LARS Research Institute, Inc.


Youth smokers increase their tobacco product use to include e-cigarettes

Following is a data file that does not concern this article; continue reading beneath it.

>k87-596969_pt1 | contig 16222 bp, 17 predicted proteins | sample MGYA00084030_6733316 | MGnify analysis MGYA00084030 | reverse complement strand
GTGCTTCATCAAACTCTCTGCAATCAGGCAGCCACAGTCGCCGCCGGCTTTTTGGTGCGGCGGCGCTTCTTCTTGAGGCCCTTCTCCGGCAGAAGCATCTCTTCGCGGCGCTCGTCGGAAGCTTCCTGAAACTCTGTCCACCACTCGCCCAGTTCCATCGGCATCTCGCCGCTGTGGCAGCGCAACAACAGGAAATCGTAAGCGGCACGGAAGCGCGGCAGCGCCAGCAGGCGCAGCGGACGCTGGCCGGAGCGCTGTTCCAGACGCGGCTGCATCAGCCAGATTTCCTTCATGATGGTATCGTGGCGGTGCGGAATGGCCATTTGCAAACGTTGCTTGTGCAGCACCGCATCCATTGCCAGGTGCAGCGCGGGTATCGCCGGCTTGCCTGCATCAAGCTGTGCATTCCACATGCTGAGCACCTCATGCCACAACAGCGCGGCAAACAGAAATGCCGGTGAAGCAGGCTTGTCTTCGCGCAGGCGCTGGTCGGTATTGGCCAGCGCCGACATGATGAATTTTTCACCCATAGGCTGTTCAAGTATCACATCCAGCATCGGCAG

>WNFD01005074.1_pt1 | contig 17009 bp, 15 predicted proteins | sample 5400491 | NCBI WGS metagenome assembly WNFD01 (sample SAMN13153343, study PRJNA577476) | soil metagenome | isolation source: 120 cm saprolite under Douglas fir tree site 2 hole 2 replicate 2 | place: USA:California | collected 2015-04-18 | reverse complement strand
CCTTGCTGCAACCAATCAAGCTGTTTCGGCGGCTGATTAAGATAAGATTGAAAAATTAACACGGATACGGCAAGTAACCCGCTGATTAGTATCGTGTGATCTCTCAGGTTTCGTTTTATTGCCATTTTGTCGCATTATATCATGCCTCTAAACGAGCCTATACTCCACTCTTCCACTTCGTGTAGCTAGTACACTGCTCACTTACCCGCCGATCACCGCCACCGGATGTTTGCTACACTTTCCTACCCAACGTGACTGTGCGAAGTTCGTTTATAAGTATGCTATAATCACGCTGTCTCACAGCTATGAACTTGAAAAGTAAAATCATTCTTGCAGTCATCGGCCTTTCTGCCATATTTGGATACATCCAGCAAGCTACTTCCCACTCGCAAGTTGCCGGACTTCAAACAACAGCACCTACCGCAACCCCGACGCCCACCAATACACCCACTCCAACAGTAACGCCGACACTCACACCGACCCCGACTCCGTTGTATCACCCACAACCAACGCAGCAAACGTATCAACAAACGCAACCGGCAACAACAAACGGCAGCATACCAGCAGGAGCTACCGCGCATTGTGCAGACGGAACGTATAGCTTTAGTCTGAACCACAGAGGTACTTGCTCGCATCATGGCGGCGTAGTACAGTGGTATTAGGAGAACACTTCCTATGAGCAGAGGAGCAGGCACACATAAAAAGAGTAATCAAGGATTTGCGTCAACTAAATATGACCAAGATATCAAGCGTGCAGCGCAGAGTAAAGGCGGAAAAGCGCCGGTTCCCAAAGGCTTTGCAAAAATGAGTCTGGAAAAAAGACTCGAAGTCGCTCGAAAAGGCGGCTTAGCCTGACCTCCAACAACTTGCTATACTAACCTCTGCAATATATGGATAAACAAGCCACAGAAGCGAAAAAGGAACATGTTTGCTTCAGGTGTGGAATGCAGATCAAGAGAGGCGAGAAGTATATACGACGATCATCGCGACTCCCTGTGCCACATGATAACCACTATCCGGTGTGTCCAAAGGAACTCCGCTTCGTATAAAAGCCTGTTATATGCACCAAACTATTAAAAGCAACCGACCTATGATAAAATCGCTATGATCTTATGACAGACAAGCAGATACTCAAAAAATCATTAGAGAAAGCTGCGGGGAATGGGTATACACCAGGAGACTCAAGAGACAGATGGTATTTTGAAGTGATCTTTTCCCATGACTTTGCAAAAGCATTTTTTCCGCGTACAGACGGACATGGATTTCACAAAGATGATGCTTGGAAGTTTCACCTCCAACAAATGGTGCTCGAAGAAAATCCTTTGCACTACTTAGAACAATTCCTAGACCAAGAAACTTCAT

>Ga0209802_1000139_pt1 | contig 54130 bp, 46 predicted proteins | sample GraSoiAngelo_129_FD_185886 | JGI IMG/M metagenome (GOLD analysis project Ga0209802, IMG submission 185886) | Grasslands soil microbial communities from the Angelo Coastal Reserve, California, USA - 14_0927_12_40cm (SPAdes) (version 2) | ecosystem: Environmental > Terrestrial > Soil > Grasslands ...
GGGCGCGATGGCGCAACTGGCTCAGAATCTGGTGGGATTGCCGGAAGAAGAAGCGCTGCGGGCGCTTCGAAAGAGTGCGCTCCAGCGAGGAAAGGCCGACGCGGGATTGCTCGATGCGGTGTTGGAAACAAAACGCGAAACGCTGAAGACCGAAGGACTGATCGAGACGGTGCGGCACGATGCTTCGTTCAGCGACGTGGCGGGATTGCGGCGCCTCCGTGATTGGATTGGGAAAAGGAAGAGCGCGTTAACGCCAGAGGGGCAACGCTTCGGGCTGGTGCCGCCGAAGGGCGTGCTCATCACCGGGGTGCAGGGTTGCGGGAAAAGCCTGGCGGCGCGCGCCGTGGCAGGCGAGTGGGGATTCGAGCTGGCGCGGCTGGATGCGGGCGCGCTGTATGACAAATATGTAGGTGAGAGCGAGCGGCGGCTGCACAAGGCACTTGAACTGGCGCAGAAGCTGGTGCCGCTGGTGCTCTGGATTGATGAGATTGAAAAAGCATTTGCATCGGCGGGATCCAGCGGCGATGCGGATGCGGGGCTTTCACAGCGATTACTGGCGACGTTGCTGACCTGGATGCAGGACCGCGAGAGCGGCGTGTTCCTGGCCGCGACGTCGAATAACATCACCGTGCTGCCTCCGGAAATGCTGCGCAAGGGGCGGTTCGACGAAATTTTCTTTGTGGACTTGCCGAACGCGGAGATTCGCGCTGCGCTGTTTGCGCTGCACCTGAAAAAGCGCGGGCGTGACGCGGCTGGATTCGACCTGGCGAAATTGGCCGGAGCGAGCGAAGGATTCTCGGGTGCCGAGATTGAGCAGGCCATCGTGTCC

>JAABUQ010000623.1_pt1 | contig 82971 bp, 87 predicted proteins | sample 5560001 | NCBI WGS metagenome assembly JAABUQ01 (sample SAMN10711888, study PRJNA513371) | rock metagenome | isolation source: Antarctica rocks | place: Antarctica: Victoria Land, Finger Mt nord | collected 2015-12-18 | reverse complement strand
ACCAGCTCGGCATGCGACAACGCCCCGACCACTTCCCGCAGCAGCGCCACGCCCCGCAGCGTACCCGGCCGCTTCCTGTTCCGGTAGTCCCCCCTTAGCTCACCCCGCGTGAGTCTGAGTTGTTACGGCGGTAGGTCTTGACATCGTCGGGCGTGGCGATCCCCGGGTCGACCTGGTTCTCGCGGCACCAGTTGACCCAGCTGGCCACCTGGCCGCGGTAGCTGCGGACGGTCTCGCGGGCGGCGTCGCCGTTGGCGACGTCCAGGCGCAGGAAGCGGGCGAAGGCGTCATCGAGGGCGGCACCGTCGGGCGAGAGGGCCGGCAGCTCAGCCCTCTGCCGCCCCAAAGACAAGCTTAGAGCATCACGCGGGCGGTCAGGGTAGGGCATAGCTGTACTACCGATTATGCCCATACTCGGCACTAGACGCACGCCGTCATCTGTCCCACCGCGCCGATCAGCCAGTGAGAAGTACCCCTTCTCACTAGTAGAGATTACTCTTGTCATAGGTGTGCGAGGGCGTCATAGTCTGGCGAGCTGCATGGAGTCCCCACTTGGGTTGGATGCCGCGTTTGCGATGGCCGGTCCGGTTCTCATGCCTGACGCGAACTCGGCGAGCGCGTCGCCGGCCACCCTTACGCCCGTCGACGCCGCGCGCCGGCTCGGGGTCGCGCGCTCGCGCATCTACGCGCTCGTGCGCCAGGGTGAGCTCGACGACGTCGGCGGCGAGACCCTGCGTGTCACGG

E-cigarettes, also called “vapes” or “hookah” are now front and center as a form of tobacco product use by youth. Many epidemiological studies reinforce the use of e-cigs is increasing rapidly and in one study, e-cigarettes led to marijuana use a year later (Unger et al., 2016). Recently, LARS completed secondary analyses of the 2014 National Youth Tobacco Survey, a nationally representative survey that uses a multi-stage cluster design with appropriate sampling (non-response and selection) weights to improve the precision of prevalence estimates. We applied “latent class analysis” a type of “clustering” technique to derive unique classes of youth based on their smoking patterns (N=4812). Interestingly, we obtained four clearly distinct classes of smokers including a low level user group (41.5%), a group characterized by only e-cig use (25.8%), a combustible smoker group that used primarily cigarettes (14.1%), and a heavy smoker group that engaged all forms of tobacco use (18.6%). We then predicted class membership from several “external” risk markers including nicotine dependence, quit attempts, perceived harm, media exposure, and perceived benefits of tobacco use. We also included dummy-coded measures of age, sex, and race. Interestingly, heavy smokers (compared to the low use group) were much more likely to report quit attempts and dependence and more likely to be older (9th-12th grade). Members of the e-cig only class were also more likely to report quit attempts and dependence as well as perceive “harm” associated with their tobacco product use and more likely to have seen media ads showing e-cigarettes. These patterns persisted for the combustible cigarette user group as well. Overall, the findings reinforce two important points: (1) not all smokers are the same with many different patterns or combinations of tobacco product use, and (2) the need to continue implementing evidence-based prevention practices and extend their reach to include e-cigarettes. This latter effort can include many of the current “media-based health promotion” messages that target youth as well as efforts to support cessation and reinforce the “harms” of e-cigarettes. More information on this study can be found in our eNEWS Issue #2, which can be found on the website